“Virginia’s current accreditation system combines these two systems into one system as a single accreditation system, limiting transparency into how schools maintain compliance and recognize student achievement independent of each other,” the report found. It went on to recommend that Virginia develop “a distinct, stand-alone accountability system” that provides information about how each K-12 school is preparing students.

Virginia’s current system focuses on accreditation and measures schools based on not only academic achievement, performance gaps, student attendance, and graduation and dropout rates but also factors like building safety, student-teacher ratios, and licensure. Schools are then labeled “accredited,” “accredited with conditions,” or not accredited.

The Virginia Department of Education has said the current system is unclear and should be revised to address recent declines in student performance in core subjects such as math and reading.

“This is an important move to show transparently how schools are growing children, how they’re meeting achievement measures, and how they’re readying kids for the future,” said Coons.

On Thursday, the Board of Education voted to direct the department to develop two different measures to track academic performance: an achievement index and an overall school rating.

The index measure would provide a picture of a school’s achievement level based on students’ performance on assessments, with different levels of performance, like basic, proficient, or advanced, receiving different weights.

Scott Brabrand, executive director of the Virginia Association of School Superintendents, said Thursday the index “allows schools to count the achievement of every child, and it also allows teachers to focus on every child in their classroom, not just focusing on those on the bubble for proficiency.”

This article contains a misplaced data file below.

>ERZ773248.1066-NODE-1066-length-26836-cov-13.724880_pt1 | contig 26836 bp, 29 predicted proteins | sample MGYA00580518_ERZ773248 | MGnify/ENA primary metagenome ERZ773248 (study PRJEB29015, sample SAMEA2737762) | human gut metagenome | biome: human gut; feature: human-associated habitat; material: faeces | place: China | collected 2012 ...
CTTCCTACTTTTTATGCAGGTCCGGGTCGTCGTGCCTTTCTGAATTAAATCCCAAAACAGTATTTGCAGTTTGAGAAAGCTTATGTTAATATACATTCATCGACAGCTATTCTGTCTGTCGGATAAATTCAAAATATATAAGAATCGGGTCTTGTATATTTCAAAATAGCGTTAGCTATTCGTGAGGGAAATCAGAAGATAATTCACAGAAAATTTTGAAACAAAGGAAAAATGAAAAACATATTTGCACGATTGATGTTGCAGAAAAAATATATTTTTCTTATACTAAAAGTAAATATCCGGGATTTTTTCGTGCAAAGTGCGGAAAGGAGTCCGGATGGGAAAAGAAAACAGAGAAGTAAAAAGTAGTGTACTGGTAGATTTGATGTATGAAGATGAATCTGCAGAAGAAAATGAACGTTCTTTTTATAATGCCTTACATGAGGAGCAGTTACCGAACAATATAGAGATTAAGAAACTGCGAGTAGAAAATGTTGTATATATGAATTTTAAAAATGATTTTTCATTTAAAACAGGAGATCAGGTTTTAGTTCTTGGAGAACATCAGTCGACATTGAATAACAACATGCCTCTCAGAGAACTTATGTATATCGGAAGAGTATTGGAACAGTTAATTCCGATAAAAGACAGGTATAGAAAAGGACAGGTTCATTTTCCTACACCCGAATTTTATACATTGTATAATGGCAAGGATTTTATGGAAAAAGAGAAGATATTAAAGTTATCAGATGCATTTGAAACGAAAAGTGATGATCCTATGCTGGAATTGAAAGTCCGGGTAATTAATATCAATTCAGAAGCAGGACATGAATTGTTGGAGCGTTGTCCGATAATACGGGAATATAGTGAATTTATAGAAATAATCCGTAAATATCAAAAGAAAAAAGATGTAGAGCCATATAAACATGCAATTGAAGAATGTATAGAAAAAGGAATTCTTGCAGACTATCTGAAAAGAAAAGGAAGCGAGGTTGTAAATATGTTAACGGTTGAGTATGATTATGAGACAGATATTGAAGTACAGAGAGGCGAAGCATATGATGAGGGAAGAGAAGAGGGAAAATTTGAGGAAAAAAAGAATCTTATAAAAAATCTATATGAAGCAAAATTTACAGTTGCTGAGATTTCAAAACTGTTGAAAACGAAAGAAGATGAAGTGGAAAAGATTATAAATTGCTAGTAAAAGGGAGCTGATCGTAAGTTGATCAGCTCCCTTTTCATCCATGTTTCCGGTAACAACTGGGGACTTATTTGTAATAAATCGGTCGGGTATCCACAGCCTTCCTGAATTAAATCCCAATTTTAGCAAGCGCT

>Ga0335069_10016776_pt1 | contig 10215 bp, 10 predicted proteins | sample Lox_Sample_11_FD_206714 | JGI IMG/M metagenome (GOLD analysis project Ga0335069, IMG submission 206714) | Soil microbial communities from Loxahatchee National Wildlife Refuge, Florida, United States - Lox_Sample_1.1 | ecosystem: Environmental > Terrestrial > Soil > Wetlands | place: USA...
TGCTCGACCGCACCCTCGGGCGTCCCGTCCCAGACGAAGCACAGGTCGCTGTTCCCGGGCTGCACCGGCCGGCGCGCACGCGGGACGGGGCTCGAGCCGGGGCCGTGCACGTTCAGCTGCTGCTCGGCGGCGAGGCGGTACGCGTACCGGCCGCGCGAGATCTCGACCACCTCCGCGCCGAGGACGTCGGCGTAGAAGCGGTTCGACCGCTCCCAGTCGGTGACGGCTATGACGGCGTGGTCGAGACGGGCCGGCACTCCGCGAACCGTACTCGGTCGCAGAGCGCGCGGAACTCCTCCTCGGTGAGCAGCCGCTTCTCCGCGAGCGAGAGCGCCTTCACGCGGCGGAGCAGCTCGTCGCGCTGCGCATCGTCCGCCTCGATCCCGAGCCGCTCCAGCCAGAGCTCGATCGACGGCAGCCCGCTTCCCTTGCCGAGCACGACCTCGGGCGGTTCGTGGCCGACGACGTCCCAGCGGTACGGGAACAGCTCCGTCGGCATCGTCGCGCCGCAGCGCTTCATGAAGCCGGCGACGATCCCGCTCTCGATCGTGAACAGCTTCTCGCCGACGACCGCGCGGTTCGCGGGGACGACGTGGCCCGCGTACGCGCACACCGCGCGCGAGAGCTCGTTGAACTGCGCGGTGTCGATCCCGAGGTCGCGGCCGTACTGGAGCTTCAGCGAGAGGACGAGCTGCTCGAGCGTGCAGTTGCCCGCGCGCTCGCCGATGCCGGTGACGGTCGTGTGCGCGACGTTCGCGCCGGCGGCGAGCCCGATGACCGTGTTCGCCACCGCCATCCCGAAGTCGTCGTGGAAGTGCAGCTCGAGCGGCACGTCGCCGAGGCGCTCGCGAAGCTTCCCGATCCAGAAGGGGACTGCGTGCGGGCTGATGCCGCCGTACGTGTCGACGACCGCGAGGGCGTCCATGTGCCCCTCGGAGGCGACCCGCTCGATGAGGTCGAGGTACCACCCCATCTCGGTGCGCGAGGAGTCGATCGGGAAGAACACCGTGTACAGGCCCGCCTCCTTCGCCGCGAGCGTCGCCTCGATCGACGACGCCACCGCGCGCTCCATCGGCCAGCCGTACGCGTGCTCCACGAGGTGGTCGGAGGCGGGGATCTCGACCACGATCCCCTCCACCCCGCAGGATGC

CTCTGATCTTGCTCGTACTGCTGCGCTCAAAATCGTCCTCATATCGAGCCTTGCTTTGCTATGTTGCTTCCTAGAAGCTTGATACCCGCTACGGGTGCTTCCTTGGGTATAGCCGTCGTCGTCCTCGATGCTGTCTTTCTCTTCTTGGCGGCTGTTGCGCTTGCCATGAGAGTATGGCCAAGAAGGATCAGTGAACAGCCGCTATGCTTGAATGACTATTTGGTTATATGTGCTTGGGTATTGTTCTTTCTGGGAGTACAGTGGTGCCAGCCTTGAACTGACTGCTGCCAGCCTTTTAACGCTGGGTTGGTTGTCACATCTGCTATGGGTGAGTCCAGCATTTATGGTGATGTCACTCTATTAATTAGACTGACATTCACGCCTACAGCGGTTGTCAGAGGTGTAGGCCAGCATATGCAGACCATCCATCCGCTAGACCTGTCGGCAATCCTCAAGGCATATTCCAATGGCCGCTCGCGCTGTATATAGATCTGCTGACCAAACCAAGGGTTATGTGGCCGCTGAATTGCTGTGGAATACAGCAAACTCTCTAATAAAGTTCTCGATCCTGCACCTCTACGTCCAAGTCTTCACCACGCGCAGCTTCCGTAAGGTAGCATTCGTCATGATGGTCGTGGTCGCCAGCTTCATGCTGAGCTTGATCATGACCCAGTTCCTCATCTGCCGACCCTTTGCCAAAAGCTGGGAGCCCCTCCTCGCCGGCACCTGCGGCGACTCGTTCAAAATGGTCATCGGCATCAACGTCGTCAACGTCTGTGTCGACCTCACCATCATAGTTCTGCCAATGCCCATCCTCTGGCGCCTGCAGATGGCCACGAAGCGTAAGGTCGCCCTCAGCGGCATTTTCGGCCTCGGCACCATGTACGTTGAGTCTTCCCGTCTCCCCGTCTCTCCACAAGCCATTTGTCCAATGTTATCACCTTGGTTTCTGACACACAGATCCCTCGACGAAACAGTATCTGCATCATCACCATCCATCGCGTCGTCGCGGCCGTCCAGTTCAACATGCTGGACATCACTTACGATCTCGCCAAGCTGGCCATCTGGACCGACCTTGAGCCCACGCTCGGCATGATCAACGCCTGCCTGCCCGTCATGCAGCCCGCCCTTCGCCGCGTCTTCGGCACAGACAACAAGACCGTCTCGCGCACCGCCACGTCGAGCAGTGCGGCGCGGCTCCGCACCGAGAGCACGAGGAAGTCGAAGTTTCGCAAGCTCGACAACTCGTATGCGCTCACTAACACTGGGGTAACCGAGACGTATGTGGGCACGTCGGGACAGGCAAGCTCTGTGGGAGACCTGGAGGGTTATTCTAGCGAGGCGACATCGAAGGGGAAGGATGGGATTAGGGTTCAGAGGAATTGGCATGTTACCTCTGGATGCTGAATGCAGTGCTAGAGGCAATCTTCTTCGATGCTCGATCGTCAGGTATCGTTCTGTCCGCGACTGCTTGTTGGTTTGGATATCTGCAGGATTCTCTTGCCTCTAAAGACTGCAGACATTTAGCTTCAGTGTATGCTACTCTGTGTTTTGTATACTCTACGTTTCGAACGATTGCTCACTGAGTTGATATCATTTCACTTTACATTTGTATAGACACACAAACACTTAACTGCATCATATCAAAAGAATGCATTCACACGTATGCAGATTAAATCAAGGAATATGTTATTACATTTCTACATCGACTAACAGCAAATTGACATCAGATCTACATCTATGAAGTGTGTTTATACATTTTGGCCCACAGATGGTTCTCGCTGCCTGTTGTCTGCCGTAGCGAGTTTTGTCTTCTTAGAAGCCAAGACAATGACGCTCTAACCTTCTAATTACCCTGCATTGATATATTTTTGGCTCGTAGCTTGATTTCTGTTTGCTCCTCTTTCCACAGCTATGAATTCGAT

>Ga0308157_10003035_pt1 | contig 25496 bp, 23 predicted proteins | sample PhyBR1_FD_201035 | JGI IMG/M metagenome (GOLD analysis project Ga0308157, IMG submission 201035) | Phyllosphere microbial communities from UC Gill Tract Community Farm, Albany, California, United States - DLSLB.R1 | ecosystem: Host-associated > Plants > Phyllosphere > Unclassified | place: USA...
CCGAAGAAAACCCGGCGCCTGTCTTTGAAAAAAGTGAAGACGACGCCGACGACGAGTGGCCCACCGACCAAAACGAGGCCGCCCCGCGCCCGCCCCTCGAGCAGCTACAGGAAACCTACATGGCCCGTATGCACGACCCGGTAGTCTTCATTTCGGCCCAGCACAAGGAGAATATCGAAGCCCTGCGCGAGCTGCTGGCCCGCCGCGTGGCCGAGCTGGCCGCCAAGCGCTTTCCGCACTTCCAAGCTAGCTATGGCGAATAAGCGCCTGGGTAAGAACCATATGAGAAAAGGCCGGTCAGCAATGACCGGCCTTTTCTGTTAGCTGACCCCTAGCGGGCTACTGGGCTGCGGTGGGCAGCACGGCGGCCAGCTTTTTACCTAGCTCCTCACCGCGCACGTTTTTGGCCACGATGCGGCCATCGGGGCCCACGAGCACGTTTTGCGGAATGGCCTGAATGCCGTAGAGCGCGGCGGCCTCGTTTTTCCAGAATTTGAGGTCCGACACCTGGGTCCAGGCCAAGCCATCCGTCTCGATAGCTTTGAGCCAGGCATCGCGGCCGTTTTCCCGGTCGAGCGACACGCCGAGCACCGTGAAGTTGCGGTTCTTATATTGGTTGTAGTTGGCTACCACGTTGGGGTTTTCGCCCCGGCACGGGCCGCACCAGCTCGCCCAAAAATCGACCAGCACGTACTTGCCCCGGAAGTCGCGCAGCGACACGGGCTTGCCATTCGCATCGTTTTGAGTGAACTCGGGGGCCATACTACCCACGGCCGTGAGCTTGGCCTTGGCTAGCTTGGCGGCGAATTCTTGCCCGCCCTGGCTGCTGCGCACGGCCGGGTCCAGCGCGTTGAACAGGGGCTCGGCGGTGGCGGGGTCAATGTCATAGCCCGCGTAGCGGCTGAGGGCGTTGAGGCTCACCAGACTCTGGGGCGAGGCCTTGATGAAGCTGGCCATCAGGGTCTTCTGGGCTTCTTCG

The former John B. Cary Elementary School in Richmond was renamed Lois Harrison-Jones Elementary School in 2023. (Mechelle Hankerson/Virginia Mercury)

A second or “summative” measure would provide a school rating based on nine factors that would include not only student performance but also graduation completion and dropout rates. That metric would be similar to those used in states like North Carolina and Maryland and could take the form of A-F grades, stars, or another ranking.

While the superintendent’s association is also supporting the summative measure, the Virginia School Boards Association expressed concern that it could negatively impact a school division’s ability to recruit teachers or obtain needed resources.

“Whether it is at A-F, a series of stars or descriptive labels, VSBA is concerned that unless the rating system is used to drive resources and supports students and schools in challenging environments, the label will do more harm to schools and increase the likelihood of a school not making needed strides and academic achievement,” said JoWanda Rollins-Fells, a member of the group’s board.

Board member Anne Holton, an appointee of Gov. Terry McAuliffe, said she needed more information about whether the summative measure would contribute to residential segregation before supporting the proposed accountability rating system. Some researchers have argued that poor school ratings increase the likelihood of parents moving their children to private or charter schools, leading to decreased funding a public school receives from the state.

“I think that would be an important factor for us to consider as we move forward,” Holton said.

Last fall, the previous board began reviewing the state’s current accountability system to address Virginia students’ declining scores on state and national assessments.

Since then, Youngkin, who has been vocal in his criticism of the state’s current accreditation system, has appointed three new board members. Currently, eight of its nine seats are filled with his appointees.

Board President Grace Creasey, one of Youngkin’s appointees, on Thursday, said the board had discussed accreditation and accountability for a year because of the “complexity” and “lack of transparency” of the state systems, which she said don’t effectively measure student performance.

“We’re really starting to put the skeleton of this project together in order to get to a very robust end goal, and so I’m very happy [with] the guardrails that we’ve created today to inform our work further as we move forward,” she said after the meeting.